Chuck Berry RIP

Chuck Berry, whose rollicking songs, springy guitar riffs and onstage duck walk defined rock & roll during its early years and for decades to come, died on Saturday. The St. Charles County Police Department confirmed the news on Facebook. Berry was 90 years old.
“St. Charles County police responded to a medical emergency on Buckner Road at approximately 12:40 p.m. today (Saturday, March 18),” the Facebook post reads. “Inside the home, first responders observed an unresponsive man and immediately administered lifesaving techniques. Unfortunately, the 90-year-old man could not be revived and was pronounced deceased at 1:26 p.m.” It went on to confirm that the man was Berry and added that his family was requesting privacy at this time.
While the exact cause of death is currently unknown, Berry’s son, Charles Jr., recently told Rolling Stone that he had suffered a bout of pneumonia. “Now what I can say is he’s a 90-year-old man,” he said. “And like most 90-year-old men, he has good days and he has bad days. In the not too distant past, he had a bout with pneumonia. He’s recovering, but it’s a much slower process for him to recover.”
Tributes to the musician from admirers came immediately. “The Rolling Stones are deeply saddened to hear of the passing of Chuck Berry,” the band wrote in a statement. “He was a true pioneer of rock & roll and a massive influence on us. Chuck was not only a brilliant guitarist, singer and performer, but most importantly, he was a master craftsman as a songwriter. His songs will live forever.”
“Chuck Berry was rock’s greatest practitioner, guitarist, and the greatest pure rock & roll writer who ever lived,” Bruce Springsteen wrote on Twitter, while Brian Wilson wrote, “I am so sad to hear about Chuck Berry passing – a big inspiration! He will be missed by everyone who loves Rock & Roll. Love & Mercy.” Kiss’ Paul Stanley called Berry ” a cornerstone of all that is, was and will be Rock and Roll,” with Lenny Kravitz noting that “none of us would have been here without you.”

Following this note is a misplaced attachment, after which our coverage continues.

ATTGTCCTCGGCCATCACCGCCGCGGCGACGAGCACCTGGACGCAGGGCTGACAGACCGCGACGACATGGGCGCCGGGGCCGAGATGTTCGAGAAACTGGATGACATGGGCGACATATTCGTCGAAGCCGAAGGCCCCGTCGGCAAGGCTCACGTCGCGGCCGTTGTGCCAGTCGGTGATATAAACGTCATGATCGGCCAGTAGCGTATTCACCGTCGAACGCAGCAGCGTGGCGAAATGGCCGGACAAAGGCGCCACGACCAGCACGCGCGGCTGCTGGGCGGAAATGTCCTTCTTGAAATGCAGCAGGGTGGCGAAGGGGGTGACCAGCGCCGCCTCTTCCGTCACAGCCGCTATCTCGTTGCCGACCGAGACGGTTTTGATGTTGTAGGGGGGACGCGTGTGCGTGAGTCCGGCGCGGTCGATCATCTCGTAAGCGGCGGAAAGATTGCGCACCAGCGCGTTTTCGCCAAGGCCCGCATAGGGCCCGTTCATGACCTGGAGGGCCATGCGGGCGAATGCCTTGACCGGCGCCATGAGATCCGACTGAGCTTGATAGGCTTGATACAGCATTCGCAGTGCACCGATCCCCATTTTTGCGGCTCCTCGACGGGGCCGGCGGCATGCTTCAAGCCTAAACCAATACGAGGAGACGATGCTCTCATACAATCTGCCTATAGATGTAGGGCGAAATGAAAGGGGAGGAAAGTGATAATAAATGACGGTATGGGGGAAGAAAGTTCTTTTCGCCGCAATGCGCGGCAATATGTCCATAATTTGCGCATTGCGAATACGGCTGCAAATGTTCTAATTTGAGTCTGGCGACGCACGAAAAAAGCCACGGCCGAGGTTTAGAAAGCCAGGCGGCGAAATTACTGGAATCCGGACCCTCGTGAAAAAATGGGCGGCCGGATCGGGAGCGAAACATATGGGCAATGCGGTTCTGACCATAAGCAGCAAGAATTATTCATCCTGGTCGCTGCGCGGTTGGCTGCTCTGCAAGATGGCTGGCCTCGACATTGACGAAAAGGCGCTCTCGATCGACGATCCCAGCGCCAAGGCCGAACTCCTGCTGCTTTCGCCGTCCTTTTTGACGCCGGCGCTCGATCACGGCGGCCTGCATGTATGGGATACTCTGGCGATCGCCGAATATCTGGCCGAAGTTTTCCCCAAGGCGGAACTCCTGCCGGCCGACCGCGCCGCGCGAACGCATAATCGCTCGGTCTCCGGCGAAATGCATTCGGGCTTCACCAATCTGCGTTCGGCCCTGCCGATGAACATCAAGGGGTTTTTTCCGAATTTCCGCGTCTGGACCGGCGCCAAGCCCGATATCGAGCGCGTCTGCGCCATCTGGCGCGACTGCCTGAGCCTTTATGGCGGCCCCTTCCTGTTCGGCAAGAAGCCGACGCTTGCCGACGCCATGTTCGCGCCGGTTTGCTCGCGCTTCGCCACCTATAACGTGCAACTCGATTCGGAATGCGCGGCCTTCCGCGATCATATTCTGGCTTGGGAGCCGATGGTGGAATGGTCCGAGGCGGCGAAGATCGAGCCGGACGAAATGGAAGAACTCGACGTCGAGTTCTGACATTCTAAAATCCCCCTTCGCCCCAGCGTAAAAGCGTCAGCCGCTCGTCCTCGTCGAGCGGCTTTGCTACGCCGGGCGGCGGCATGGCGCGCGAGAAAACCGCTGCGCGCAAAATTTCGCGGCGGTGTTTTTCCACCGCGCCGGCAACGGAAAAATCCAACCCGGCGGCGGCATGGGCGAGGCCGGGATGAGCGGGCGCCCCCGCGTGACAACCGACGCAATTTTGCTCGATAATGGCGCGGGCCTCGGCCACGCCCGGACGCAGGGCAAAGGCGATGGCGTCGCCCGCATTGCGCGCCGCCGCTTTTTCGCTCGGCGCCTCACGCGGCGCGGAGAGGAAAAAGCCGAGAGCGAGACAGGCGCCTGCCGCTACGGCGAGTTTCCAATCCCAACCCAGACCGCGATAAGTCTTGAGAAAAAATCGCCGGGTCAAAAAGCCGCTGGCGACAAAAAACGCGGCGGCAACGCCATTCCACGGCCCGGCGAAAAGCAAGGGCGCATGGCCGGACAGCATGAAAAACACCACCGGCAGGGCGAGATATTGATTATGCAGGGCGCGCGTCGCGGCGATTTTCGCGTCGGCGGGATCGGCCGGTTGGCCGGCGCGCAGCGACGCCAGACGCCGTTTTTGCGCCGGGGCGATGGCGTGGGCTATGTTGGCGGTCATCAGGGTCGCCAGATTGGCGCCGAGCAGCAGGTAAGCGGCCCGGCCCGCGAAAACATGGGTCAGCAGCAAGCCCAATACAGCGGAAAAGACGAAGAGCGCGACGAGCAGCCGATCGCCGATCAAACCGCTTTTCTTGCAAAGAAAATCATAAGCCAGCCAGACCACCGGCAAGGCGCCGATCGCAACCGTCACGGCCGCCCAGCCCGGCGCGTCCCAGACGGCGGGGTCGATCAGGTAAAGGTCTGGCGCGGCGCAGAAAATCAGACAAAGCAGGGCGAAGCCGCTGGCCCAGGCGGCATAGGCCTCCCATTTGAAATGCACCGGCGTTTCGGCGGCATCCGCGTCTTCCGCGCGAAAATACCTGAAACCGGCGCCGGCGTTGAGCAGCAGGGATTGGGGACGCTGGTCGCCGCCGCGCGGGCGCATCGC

Starting with his first hit, 1955’s “Maybellene,” Berry penned a collection of songs that, in both groove and teen-life mindset, became essential parts of the rock canon: “Roll Over, Beethoven,” “Rock & Roll Music,” and especially “Johnny B. Goode” were witty, zesty odes to the then-new art form – songs so key to the music that they had to be mastered by every fledgling guitarist or band who followed Berry. As teenagers, Keith Richards and Mick Jagger first bonded over their love of Berry’s music, and over the last five decades Berry’s songs have been covered by an astounding array of artists: from the Rolling Stones, the Beach Boys, the Kinks, the Doors and the Grateful Dead to James Taylor, Peter Tosh, Judas Priest, Dwight Yoakam, Phish, and Sex Pistols. As Richards said when inducting Berry into the Rock & Roll Hall of Fame in 1987, “I’ve stolen every lick he ever played.”

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